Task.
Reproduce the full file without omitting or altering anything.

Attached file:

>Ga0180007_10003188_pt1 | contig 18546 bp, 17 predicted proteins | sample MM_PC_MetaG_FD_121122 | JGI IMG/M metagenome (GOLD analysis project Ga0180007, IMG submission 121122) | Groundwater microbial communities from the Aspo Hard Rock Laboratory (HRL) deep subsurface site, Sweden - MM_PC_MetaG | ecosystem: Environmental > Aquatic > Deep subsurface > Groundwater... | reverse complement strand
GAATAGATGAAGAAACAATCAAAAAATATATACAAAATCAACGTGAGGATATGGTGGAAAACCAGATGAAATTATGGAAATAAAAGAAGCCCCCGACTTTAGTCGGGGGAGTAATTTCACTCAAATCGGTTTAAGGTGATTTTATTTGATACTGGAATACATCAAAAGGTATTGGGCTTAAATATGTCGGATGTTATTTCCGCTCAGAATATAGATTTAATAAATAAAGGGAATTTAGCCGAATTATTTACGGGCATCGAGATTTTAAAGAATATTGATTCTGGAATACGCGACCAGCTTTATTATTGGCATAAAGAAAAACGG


>Ga0180007_10003188_pt1 | contig 18546 bp, 17 predicted proteins | sample MM_PC_MetaG_FD_121122 | JGI IMG/M metagenome (GOLD analysis project Ga0180007, IMG submission 121122) | Groundwater microbial communities from the Aspo Hard Rock Laboratory (HRL) deep subsurface site, Sweden - MM_PC_MetaG | ecosystem: Environmental > Aquatic > Deep subsurface > Groundwater... | reverse complement strand
GAATAGATGAAGAAACAATCAAAAAATATATACAAAATCAACGTGAGGATATGGTGGAAAACCAGATGAAATTATGGAAATAAAAGAAGCCCCCGACTTTAGTCGGGGGAGTAATTTCACTCAAATCGGTTTAAGGTGATTTTATTTGATACTGGAATACATCAAAAGGTATTGGGCTTAAATATGTCGGATGTTATTTCCGCTCAGAATATAGATTTAATAAATAAAGGGAATTTAGCCGAATTATTTACGGGCATCGAGATTTTAAAGAATATTGATTCTGGAATACGCGACCAGCTTTATTATTGGCATAAAGAAAAACGG